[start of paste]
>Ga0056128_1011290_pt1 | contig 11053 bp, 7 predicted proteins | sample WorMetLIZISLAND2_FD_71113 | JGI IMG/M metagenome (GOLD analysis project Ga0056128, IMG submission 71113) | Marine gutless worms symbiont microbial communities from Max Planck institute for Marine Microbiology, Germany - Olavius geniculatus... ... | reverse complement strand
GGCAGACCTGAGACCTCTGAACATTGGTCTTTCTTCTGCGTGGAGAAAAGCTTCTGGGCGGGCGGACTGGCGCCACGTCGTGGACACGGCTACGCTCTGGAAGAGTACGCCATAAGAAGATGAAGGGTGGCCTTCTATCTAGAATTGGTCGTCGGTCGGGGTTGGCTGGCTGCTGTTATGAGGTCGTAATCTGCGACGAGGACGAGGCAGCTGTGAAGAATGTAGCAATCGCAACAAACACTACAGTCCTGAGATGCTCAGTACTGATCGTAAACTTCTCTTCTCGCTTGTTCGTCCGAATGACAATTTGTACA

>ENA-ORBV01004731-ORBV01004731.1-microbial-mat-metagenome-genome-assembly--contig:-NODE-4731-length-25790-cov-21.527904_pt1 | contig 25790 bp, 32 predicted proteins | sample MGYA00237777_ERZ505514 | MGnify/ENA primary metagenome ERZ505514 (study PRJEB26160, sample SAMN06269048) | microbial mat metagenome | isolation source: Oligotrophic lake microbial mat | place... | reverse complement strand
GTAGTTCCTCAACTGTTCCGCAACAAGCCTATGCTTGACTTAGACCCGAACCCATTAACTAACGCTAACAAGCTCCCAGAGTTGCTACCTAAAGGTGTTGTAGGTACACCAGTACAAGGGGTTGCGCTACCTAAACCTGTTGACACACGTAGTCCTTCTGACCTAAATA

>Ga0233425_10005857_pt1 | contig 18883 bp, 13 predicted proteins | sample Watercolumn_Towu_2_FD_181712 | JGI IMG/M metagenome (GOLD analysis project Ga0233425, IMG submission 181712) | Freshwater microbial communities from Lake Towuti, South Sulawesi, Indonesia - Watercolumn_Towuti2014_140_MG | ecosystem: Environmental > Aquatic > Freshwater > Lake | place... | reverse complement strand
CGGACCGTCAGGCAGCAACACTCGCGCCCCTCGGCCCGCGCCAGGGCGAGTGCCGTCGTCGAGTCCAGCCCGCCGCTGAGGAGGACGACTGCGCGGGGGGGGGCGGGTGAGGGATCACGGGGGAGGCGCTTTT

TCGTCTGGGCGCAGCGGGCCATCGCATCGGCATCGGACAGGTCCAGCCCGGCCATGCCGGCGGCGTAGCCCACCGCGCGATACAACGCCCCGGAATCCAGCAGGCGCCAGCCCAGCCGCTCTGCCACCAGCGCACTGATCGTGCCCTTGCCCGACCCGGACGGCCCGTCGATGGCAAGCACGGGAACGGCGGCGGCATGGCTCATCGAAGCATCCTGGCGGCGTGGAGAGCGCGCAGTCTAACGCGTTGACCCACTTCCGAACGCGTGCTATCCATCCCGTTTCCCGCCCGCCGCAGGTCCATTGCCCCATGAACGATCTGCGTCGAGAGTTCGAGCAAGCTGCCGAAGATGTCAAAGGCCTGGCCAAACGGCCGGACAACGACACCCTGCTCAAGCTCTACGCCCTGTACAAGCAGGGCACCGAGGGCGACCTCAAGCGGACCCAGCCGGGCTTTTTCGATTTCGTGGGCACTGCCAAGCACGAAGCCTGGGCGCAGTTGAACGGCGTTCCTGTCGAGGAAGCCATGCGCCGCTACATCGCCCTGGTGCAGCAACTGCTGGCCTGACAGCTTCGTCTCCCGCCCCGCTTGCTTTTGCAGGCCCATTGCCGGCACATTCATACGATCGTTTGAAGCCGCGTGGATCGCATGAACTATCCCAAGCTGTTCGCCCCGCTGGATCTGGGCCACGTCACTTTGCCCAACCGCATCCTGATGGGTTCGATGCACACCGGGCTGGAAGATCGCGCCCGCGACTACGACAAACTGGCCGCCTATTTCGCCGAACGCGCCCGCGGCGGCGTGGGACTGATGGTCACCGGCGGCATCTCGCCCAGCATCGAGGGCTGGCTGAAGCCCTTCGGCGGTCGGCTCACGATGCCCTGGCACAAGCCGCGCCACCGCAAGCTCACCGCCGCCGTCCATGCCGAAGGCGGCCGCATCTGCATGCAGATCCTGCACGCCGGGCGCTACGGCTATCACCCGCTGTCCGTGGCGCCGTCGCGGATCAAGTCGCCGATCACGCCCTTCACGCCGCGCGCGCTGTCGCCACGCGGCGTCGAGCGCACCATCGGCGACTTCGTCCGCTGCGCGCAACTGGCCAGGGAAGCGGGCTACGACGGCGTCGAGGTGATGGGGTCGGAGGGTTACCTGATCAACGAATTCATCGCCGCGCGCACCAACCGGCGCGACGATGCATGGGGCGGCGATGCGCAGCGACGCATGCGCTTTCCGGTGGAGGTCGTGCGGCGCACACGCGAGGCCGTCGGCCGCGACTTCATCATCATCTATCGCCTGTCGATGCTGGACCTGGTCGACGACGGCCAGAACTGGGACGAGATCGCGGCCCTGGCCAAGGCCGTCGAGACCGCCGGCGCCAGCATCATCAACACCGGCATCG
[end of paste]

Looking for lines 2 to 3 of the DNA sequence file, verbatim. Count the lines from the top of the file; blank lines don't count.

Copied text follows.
GGCAGACCTGAGACCTCTGAACATTGGTCTTTCTTCTGCGTGGAGAAAAGCTTCTGGGCGGGCGGACTGGCGCCACGTCGTGGACACGGCTACGCTCTGGAAGAGTACGCCATAAGAAGATGAAGGGTGGCCTTCTATCTAGAATTGGTCGTCGGTCGGGGTTGGCTGGCTGCTGTTATGAGGTCGTAATCTGCGACGAGGACGAGGCAGCTGTGAAGAATGTAGCAATCGCAACAAACACTACAGTCCTGAGATGCTCAGTACTGATCGTAAACTTCTCTTCTCGCTTGTTCGTCCGAATGACAATTTGTACA

>ENA-ORBV01004731-ORBV01004731.1-microbial-mat-metagenome-genome-assembly--contig:-NODE-4731-length-25790-cov-21.527904_pt1 | contig 25790 bp, 32 predicted proteins | sample MGYA00237777_ERZ505514 | MGnify/ENA primary metagenome ERZ505514 (study PRJEB26160, sample SAMN06269048) | microbial mat metagenome | isolation source: Oligotrophic lake microbial mat | place... | reverse complement strand